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AN EARTHY, ALL-ACOUSTIC ENSEMBLE can be both refreshing and deeply affecting… and, indeed, Tom Challenger’s Brass Mask octet reaches right out and grabs you by the ears, heart and soul. With debut album, ‘Spy Boy’, this creative powerhouse delivers a distinctively venturous 13-track programme of exuberant (and, at times, emotional) strength.

Formed only last year, the standout grouping of horns and percussion offers intense, brash, rhythmic grooves as well as infectious, improvisational joy and freedom, drawing on a variety of influences such as the carnival atmospheres of Mardi Gras/New Orleans street bands, as well as Deep South spirituals/hymns and South African township music. Sax, clarinet, trumpet, trombone, tuba, drum and percussion pyrotechny is provided by current London jazz luminaries George Crowley, Dan Nicholls, Rory Simmons, Alex Bonney, John Blease, and Nathaniel and Theon Cross.

Challenger, primarily as a tenorist, is already a big name on the contemporary jazz scene (Dice Factory, Outhouse, Fofoulah), and here he magically weaves together a tapestry of imaginative self-penned compositions and brilliantly leftfield arrangements of traditional tunes, resulting in a blaze of colour (Dan Nicholls’ sleeve art interpreting this well!). As well as the thrilling invention of the writing, Challenger clearly relies on the skill, intuition and pluckiness of his colleagues – and how it pays off. Take, for example, Francis P, a short, rebellious number which encapsulates the raw abandon of this eight-piece; sax and trumpet sections blasting a strong unison line over irreverent tuba and deliberate clattering drums, tenor breaking off to improvise grittily.

Thank You Jesus immediately appeals with its slow, hard, bluesy edge. The lazy, swaggering, discordant Indian Red possesses a similarly charismatic gospel feel, seemingly taking to the street and then ending in glorious up-tempo celebration – irresistible! And the first of these three traditional tunes, Shallow Water, displays the band’s trademark bold unison melodies and effective overlapping of parts.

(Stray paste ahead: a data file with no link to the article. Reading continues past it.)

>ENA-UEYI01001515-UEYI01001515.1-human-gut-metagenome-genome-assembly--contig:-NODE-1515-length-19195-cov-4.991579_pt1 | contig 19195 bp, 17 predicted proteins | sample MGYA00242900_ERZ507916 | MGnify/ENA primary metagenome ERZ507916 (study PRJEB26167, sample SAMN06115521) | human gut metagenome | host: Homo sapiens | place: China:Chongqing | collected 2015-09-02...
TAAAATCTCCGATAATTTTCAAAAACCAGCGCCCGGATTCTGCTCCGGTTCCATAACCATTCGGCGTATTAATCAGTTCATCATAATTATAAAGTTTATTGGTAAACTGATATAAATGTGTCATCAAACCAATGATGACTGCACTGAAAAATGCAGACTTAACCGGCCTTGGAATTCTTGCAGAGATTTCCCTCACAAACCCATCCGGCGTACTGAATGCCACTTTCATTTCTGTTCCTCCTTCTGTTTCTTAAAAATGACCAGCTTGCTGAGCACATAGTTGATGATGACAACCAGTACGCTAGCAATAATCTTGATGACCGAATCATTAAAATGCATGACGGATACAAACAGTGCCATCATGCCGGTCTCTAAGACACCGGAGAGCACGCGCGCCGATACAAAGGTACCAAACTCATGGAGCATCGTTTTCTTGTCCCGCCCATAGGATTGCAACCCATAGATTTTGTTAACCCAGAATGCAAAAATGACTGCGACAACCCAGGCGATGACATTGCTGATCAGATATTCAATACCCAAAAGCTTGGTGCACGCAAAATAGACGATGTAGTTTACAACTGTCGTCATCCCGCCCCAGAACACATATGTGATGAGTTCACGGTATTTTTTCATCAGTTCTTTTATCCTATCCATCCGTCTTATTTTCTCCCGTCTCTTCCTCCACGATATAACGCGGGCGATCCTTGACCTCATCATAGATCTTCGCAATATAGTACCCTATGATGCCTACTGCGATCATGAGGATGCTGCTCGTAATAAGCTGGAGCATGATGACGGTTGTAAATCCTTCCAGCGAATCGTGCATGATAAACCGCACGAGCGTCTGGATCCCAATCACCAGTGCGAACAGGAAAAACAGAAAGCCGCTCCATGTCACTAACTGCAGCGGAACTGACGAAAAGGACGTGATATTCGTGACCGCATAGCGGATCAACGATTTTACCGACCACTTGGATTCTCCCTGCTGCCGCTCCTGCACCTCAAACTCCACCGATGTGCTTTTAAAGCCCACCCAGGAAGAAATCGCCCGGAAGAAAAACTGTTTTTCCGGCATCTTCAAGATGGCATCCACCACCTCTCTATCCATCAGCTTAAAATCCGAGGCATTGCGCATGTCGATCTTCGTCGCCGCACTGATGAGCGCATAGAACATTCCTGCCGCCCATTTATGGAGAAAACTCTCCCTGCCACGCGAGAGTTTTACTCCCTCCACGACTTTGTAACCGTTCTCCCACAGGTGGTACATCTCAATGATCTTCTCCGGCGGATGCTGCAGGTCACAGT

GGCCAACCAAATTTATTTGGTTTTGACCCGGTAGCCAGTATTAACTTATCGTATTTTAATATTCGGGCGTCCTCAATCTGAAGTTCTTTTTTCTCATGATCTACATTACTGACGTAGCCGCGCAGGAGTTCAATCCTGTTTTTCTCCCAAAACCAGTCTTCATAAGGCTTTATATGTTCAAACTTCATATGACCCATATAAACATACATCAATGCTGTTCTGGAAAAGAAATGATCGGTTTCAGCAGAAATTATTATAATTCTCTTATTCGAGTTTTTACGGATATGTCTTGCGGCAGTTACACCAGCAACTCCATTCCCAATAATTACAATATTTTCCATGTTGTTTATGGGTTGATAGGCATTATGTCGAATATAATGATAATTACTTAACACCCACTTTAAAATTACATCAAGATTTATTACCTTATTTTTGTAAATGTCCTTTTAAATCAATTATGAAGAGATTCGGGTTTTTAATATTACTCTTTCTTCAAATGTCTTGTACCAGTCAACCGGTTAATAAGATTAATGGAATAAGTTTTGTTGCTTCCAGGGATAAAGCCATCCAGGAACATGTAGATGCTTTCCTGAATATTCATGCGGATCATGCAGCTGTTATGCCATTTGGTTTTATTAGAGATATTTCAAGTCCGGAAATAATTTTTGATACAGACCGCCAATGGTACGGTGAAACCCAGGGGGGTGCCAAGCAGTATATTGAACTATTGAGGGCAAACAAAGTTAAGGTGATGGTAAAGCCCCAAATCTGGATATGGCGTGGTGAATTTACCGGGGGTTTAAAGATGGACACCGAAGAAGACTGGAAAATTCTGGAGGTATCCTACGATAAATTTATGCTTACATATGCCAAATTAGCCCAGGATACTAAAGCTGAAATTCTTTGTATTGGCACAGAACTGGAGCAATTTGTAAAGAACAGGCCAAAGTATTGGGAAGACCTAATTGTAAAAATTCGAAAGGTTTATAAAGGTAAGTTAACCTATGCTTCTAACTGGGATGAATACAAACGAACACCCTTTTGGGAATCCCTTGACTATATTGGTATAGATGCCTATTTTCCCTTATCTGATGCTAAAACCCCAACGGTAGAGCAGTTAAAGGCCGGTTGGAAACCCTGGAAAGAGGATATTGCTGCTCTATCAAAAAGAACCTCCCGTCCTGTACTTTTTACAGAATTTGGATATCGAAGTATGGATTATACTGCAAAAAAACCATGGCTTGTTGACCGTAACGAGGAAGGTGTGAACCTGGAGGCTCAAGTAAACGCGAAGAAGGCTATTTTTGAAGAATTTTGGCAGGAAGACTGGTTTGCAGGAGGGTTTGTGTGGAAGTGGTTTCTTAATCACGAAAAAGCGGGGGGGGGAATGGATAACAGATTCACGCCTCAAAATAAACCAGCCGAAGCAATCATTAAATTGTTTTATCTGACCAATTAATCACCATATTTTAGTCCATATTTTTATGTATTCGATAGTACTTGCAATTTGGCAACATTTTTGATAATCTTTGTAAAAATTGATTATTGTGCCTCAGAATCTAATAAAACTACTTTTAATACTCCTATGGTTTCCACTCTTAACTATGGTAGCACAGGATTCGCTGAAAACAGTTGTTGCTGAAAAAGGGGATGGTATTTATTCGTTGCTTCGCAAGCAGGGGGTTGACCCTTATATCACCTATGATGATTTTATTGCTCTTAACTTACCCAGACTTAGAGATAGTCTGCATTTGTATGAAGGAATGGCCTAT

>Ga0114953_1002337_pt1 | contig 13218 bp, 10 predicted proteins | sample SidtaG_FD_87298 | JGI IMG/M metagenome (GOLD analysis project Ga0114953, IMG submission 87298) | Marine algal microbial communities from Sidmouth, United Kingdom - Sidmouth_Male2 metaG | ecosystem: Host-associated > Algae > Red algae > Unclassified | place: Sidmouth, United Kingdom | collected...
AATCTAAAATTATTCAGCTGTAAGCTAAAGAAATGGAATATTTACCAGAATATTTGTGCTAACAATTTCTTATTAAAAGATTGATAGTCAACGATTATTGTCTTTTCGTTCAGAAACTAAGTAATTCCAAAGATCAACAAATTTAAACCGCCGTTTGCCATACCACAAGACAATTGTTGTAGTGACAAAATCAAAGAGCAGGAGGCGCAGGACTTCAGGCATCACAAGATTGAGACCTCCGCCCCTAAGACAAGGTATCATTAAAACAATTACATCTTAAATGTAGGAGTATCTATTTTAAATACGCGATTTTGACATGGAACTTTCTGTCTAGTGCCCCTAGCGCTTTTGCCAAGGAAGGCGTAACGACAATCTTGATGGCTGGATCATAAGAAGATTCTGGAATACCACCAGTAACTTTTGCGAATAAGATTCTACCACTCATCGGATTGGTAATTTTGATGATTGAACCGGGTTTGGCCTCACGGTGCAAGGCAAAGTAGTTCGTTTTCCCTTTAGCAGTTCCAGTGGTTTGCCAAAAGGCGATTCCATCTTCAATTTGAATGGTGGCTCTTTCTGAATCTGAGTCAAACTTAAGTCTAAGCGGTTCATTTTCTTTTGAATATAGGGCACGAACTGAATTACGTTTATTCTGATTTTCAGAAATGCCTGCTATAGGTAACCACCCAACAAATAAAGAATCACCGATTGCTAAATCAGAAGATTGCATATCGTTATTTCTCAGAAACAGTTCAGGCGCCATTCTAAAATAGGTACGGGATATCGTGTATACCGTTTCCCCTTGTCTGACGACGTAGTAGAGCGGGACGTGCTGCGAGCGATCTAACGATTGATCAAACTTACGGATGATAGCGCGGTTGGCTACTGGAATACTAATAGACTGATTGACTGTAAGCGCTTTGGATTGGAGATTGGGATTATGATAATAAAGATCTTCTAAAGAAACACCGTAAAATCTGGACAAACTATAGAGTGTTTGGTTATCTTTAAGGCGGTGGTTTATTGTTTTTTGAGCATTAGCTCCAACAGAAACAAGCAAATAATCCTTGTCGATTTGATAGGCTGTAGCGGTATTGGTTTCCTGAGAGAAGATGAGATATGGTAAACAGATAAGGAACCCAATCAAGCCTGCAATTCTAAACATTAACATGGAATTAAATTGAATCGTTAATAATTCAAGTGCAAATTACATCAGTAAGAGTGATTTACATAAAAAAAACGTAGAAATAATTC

Rain, Rain, Rain dances lightly before increasingly building its strength and complexity, the impudent, crunchy tenor and trombone solos here a dream. The deep tuba, trombone, bass clarinet and percussion rhythm of Wizards provides a superbly mysterious ground for saxes, trumpets and clarinets to blend as well as fly improvisationally – and with razor-sharp brass stabs and high trumpet lines above escalating heavy drums, this proves to be nine and a half minutes of creative excellence. The foreboding of closely-meshed reeds in Israfil is made all the more intense by an incessant cymbal rhythm which then menacingly stops short of the conclusion, creating a tangible tension; and from a similarly troubled opening, Don’t Stand Up becomes impressively driven by rapid bongo-led percussion, pacey instrumental soloing and the occasional, characteristic tuba (“whOOh!”) outburst!

Brass Mask play tightly, as one, yet also enjoy what appears to be considerable free reign – the entire album maintaining a spirit which, once you are ‘in’, is so incredibly satisfying. This is certainly ‘jazz out of the comfort zone’ and, for that reason, hugely exhilarating. But hearing is believing – check out the excitement at Bandcamp.

Released on Babel Label, 14 October 2013.


Tom Challenger
sax, clarinet, percussion
George Crowley sax, clarinet
Dan Nicholls sax, bass clarinet
Rory Simmons trumpet
Alex Bonney trumpet
Nathaniel Cross trombone
Theon Cross tuba
John Blease drums, percussion
(additional percussion: Jez Miles, Hugh Wilkinson)

tomchallenger.co.uk
babellabel.co.uk
loopcollective.org

Babel Label – BDV13121 (2013)